The energy turnaround - Will the planned expansion suffice to supply industrialism_gross

The energy turnaround - Will the planned expansion suffice to supply industrialism?

While the expansion of renewable energies in Germany has come to a standstill due to long discussions about distance regulations in the wind power sector, the global share of alternative energies is constantly increasing.

Status Quo

With a total of 194 gigawatts in 2019, more renewable energy plants have been built than ever before. Photovoltaic power accounted for the largest portion of this with 118 gigawatts, making it the lion's share of all alternative energies. Climate targets and the pressure to innovate are boosting the expansion of renewable energies. In addition, the cost of producing renewable energy has fallen considerably over the past ten years. The biggest drop in prices has occurred for photovoltaic systems. Average costs for these systems have fallen by 83 percent! In the case of offshore wind energy, the price reduction for turbines was 51 percent, while for onshore wind energy there was a 49 percent drop in price. It is also important to note that more than half of the investments in renewable energies made worldwide in 2019 took place in emerging and developing countries.

The crux of climate policy

The industrial sector accounts for around a quarter of global CO2 emissions. More and more plans to reduce this burden are now being put on the agenda of politicians and industrial companies. With the expansion of renewable energies, the production of green hydrogen as an energy carrier is also gaining in importance. This is because it can serve as a storage medium for the electricity generated and can also be used for various applications, such as blast furnaces. The demand for such "green solutions" is unquestionably on the rise. Many companies are striving to introduce these new technologies in order to set new standards in innovation and climate protection. However, despite all the positive appearances of climate policy, there is still the impression that the political decisions that are meant to confirm this development in the long term are often taken on a situational rather than a goal-oriented basis.

One example of this is the Renewable Energy Sources Act (EEG), which was recently presented by the German government. The aim of the "EEG 2021 amendment" is to create the necessary legal conditions to ensure that all the electricity produced is climate-neutral by 2050 at the latest. By the year 2030, this goal should already be 65 percent attained. Critics complain that the EEG wrongly fails to take into account that electricity consumption in 2030 will be higher than in 2020 and that the planned expansion of renewable energies will therefore not be able to fully compensate for the higher demand in the future. The new regulation also provides that subsidies for electricity production from future EEG plants will not be granted if the exchange electricity price is negative at a certain interval. Income from produced electricity thus becomes uncertain and difficult to plan, which could ultimately have an impact on plant prices.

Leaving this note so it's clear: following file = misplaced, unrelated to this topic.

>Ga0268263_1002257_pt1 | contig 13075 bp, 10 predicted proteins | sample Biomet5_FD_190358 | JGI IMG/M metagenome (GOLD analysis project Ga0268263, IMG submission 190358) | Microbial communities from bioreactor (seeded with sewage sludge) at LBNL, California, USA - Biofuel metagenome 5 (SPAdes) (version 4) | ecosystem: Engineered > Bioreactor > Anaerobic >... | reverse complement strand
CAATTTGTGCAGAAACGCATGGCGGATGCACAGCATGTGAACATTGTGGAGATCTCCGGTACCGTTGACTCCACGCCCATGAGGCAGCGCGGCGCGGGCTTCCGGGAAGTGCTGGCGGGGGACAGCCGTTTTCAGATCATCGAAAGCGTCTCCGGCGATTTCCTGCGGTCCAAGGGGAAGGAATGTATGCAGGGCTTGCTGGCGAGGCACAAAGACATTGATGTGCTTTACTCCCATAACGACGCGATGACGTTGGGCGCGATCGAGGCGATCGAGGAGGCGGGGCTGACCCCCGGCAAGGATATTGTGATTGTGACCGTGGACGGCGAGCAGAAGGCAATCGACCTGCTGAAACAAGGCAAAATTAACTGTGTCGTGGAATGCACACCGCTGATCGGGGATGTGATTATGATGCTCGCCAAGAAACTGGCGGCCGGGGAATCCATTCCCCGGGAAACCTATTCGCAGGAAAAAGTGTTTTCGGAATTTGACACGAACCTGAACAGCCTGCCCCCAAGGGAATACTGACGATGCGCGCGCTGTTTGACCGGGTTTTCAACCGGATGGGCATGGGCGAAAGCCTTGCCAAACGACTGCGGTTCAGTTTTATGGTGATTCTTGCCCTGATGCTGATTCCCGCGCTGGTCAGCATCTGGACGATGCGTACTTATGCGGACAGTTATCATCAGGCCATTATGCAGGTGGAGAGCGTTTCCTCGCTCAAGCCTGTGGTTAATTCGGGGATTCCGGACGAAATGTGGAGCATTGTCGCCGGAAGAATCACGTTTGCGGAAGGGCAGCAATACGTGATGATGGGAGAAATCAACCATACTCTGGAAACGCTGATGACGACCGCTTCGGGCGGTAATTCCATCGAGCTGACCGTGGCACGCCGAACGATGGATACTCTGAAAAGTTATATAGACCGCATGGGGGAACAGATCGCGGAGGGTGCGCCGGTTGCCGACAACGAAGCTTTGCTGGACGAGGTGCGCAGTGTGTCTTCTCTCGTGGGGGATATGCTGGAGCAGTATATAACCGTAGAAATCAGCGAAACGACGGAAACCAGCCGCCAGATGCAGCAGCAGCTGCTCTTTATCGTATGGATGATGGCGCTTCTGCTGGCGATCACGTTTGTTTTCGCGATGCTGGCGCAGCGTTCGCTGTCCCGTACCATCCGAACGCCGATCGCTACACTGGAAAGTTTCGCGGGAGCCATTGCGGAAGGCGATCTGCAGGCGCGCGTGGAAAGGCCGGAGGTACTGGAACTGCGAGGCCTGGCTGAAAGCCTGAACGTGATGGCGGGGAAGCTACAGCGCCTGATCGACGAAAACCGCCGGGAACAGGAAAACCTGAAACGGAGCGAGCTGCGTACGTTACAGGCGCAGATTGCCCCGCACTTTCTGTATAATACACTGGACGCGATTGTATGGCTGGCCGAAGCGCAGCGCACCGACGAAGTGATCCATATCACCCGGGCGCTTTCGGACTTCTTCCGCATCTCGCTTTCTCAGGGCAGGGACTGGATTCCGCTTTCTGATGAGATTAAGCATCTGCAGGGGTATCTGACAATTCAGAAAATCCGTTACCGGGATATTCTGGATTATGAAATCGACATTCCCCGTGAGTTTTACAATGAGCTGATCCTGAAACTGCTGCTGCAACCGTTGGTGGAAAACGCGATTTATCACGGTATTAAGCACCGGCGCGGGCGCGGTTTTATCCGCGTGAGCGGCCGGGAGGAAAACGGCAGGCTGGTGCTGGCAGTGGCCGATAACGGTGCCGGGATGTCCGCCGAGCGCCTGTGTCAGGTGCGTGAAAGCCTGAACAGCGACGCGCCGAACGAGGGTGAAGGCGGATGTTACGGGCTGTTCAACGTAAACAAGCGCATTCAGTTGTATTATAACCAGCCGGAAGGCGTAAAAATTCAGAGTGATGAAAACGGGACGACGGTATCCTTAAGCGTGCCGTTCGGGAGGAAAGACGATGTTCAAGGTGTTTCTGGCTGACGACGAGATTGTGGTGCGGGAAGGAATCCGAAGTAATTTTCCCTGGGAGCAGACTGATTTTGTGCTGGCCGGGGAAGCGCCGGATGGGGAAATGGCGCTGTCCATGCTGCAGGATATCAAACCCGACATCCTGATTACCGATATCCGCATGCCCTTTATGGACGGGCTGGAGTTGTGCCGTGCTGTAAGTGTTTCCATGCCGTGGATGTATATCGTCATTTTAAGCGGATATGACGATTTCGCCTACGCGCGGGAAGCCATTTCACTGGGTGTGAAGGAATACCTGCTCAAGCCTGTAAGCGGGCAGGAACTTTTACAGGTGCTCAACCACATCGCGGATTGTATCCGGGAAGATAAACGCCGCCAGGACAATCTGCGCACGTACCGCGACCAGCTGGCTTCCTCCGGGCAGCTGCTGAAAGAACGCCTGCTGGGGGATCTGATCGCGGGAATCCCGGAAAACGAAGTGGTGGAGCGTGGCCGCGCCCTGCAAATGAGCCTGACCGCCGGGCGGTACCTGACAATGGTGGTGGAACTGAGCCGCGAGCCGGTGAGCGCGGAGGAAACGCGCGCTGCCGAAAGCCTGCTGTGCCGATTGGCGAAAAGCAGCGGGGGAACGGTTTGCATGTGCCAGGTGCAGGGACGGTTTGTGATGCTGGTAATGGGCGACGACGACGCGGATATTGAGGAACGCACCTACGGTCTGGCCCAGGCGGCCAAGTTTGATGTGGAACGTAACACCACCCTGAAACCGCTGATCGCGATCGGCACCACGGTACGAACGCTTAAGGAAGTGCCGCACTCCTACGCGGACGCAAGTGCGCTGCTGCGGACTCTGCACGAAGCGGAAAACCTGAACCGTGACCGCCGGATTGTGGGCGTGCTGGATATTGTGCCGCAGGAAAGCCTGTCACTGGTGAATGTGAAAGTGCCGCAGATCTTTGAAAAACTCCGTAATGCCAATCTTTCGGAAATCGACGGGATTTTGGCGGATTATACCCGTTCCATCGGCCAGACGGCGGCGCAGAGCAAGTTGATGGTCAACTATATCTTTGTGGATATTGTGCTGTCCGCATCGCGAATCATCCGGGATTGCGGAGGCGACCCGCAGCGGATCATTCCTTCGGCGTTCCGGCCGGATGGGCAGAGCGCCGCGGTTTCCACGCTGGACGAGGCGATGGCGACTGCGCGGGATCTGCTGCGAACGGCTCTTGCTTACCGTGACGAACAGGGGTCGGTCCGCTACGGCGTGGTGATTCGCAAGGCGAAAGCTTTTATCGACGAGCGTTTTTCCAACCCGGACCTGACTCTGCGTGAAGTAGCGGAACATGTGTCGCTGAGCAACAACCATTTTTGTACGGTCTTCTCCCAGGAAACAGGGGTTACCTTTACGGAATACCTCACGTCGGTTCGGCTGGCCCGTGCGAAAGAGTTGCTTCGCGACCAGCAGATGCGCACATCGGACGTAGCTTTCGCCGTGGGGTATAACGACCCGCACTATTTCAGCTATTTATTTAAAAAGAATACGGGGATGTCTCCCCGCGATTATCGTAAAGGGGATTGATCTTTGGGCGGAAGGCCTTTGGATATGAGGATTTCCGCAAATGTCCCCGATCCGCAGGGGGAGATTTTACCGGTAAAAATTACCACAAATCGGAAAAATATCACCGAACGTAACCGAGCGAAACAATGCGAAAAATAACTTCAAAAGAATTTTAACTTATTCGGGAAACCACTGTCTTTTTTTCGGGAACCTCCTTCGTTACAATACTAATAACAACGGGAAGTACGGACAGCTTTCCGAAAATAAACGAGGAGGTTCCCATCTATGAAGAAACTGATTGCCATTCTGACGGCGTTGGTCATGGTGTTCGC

This shows that there is still a need for improvement on the part of politicians. Whether that be through an explanation of why such restrictions exist or by creating regulations that allow plant operators to establish better planning. The President of the European Commission, von der Leyen, has also shown that new, tougher and not completely comprehensible guidelines are not necessarily met with understanding. Only recently presented, the EU's new target is to reduce industrial emissions by 55 percent by 2030 instead of the 40 percent previously communicated (reference emissions from 1990). This target came as a surprise and presents companies with major challenges. The companies already affected by the corona crisis will be faced with high investment sums, which will lead to a heavy additional burden.

What happens next?

Worldwide, 87 governments have committed themselves to installing a further 826 gigawatts of renewable energy by 2030. The investment capital associated with this comes to a value of around one trillion US dollars. However, if we look at the last ten years, 1,213 gigawatts have been created worldwide with an investment volume of 2.7 trillion US dollars. Consequently, despite falling plant costs, the next ten years will see a significantly lower expansion than in the same time period of the past decade.

The corona crisis has also contributed to slowing down decisions, which will likely lead to expansion slowdowns in many places from 2020 onwards. Nevertheless, expansion is not only important for achieving the defined climate targets, but also offers an opportunity to orient the economy towards the future and towards sustainability. In fact, faster expansion is essential to meet the stricter emission targets. The current sharp drop in investment costs must be an incentive to press ahead with the further expansion of renewable energy projects as part of economic stimulus packages. It is also important (especially now) to create incentives and not to surprise companies with stricter requirements so that planning can be guaranteed despite difficult times. All things considered, it is evident that the planned investments in renewable energy projects and green hydrogen are far from sufficient to meet the necessary demand, let alone ensure competitive energy prices.

Text written by Rickmer Görner

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